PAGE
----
Levine's conceptual project, hailed as a hallmark of postmodern art, echoes French philosopher Roland Barthes' "The Death of the Author," an essay in which he argued that it was the role of the reader - not the author - to generate and determine meaning. In fact, Levine appropriated Barthes' own words when she wrote, "A painting's meaning lies not in its origin, but in its destination. The birth of the viewer must be at the cost of the painter." By placing so much power in the hands of the viewer, that is, calling upon the viewer to question and interpret, Levine calls into question the romantic notions of the "genius" (usually male) artist who presents authentic reality and suggests instead a scenario in which images are never original and always made from multiple sources that must be parsed by the viewer.
Gelatin Silver Print - Collection of the Metropolitan Museum of Art
Large Gold Knot: 1
Beginning in 1987, Levine began creating Knot paintings, painting over the naturally occurring knots in plywood. Here, Levine has taken an inexpensive and common construction material, often used for shipping crates to transport works of art, and transformed it into fine art. As in much of her work, Marcel Duchamp's "readymades" loom large in interpreting the work. Here, Levine does not appropriate another's work but alters material she has found in the way that Duchamp minimally altered bicycle wheels, bottle holders, postcards, and urinals.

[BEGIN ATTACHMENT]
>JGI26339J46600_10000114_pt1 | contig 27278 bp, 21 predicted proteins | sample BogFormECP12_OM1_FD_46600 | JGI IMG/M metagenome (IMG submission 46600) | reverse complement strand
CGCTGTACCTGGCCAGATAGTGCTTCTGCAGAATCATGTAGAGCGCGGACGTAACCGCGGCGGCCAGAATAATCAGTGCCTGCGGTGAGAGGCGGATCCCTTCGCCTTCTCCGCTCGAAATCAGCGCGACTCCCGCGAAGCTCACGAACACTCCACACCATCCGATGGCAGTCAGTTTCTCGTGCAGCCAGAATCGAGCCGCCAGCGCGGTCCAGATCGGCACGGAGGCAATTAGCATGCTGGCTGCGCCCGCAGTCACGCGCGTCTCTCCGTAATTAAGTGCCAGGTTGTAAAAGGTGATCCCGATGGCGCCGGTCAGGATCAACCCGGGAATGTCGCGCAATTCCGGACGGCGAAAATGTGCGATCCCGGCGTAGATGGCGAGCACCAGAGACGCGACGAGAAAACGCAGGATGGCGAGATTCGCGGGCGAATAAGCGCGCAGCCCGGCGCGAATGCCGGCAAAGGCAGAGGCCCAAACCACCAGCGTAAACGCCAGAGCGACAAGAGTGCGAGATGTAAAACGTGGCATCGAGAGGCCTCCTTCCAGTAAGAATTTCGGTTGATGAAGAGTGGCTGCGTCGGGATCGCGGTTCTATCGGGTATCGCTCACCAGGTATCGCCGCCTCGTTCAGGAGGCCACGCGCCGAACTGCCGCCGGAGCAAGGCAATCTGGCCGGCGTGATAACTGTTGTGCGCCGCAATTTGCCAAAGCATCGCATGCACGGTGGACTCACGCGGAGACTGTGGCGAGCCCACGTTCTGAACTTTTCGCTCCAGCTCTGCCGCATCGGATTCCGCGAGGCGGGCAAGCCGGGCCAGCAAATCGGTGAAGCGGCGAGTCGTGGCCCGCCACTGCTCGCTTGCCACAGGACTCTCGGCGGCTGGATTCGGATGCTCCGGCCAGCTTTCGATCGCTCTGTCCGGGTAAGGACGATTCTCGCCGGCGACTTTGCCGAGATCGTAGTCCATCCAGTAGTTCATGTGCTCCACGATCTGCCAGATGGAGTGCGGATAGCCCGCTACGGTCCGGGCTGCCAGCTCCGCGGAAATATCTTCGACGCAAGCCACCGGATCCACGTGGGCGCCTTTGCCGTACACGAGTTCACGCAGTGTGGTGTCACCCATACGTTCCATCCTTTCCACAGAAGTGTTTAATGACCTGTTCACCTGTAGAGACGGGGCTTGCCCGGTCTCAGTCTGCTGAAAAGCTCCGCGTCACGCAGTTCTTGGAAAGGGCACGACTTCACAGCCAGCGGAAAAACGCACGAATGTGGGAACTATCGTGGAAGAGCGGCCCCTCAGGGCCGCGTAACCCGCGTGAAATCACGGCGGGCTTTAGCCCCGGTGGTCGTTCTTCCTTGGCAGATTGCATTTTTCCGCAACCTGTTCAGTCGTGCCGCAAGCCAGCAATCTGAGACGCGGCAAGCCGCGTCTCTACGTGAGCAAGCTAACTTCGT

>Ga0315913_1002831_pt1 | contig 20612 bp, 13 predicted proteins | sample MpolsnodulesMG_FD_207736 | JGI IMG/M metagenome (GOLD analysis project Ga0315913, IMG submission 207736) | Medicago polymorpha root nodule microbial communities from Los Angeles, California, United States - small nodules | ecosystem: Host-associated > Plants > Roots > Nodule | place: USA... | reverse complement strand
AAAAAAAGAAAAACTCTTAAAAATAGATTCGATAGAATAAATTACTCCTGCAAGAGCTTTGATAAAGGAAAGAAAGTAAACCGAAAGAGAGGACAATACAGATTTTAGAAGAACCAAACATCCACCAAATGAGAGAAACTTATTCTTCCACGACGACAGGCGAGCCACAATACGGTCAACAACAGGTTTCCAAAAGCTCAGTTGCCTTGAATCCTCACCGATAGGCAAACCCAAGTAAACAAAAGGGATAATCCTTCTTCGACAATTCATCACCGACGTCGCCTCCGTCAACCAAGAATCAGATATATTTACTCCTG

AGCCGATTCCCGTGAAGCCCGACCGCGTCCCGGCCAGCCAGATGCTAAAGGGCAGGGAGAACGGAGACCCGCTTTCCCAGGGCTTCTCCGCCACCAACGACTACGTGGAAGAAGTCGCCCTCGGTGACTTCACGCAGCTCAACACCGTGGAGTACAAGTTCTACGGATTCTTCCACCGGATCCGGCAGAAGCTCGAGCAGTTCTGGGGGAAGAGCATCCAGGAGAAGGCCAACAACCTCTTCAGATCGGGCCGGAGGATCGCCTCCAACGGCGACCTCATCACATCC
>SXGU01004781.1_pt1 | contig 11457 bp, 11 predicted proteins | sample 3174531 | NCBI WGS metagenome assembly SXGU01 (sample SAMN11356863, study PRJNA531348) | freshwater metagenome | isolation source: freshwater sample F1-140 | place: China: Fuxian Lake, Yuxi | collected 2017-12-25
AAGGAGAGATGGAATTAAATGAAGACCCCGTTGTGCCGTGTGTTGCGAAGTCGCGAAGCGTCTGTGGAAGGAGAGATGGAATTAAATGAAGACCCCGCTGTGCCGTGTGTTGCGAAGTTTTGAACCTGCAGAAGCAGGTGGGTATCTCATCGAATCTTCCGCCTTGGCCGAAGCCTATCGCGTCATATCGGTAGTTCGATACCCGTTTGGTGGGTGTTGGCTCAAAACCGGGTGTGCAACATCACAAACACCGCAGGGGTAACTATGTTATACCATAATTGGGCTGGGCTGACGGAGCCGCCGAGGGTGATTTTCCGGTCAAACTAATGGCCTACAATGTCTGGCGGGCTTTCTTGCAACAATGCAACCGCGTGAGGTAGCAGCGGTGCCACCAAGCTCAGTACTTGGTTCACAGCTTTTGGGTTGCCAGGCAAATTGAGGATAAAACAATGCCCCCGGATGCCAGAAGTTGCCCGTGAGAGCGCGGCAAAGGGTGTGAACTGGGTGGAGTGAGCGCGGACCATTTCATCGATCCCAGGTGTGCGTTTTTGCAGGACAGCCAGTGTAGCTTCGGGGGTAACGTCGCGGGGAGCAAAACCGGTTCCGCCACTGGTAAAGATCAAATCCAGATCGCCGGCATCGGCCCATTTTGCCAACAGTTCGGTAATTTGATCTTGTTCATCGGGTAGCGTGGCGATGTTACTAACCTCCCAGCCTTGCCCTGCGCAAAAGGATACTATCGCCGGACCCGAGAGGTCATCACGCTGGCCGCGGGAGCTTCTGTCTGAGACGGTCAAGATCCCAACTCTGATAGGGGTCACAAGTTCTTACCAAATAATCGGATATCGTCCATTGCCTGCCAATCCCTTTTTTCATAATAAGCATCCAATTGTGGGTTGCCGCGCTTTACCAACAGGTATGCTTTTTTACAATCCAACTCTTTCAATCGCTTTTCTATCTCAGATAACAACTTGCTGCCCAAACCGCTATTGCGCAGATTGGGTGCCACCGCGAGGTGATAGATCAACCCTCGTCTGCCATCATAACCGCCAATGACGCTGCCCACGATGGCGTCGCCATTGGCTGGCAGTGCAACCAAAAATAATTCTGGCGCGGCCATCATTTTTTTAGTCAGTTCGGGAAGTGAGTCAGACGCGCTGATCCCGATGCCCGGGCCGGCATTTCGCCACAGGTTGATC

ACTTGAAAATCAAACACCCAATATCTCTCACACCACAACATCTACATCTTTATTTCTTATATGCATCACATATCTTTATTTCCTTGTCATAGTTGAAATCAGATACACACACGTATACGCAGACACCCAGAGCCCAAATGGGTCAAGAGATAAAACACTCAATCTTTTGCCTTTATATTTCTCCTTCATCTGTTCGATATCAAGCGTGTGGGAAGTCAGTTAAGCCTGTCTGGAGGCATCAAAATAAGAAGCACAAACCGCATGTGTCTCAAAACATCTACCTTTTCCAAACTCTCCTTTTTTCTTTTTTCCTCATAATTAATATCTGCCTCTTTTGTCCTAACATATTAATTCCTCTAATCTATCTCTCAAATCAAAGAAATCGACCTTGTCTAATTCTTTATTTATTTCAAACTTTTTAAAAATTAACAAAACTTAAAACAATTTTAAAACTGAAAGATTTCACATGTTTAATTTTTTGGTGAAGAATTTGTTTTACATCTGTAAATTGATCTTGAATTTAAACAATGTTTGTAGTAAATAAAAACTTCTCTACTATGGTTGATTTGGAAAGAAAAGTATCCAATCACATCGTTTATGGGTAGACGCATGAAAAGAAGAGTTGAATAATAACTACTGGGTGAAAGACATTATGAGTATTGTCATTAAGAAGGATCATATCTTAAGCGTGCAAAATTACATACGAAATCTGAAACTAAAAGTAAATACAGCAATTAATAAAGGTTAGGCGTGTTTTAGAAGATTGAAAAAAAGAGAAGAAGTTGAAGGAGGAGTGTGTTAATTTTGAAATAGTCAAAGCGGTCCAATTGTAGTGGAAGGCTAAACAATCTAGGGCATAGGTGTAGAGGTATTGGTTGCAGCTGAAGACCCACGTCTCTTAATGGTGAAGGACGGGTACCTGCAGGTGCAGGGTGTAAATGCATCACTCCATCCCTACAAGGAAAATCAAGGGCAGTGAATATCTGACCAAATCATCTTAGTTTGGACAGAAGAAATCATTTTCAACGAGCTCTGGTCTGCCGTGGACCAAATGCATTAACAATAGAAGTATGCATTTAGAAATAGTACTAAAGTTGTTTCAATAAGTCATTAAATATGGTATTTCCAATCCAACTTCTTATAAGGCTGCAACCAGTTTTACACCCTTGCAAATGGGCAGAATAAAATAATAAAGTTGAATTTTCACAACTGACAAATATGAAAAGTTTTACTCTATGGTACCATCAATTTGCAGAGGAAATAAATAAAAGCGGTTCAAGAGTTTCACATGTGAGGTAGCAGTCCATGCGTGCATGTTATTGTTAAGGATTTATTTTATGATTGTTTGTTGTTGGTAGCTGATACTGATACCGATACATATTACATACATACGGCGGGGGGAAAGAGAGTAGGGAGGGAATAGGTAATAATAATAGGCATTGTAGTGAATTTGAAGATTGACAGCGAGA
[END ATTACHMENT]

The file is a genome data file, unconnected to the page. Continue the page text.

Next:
Levine's choice of medium also references Donald Judd's plywood boxes of the early 1970s. He chose plywood because it was a material with no specific connotations within the canon of art history. Levine elected to use plywood, by contrast, largely because of its connotations with Judd, who was one of the most strident voices of Minimalism and who also raised issues of authorship (by having his sculptures manufactured by others) and explored the effects of seriality and repetition. Levine's wry sense of humor, evident in the titular pun on "not paintings," is both straightforward and subversive, poking fun at the seriousness with which the Minimalist sculptors conducted themselves.
Metallic Paint on Plywood - Whitney Museum of American Art, New York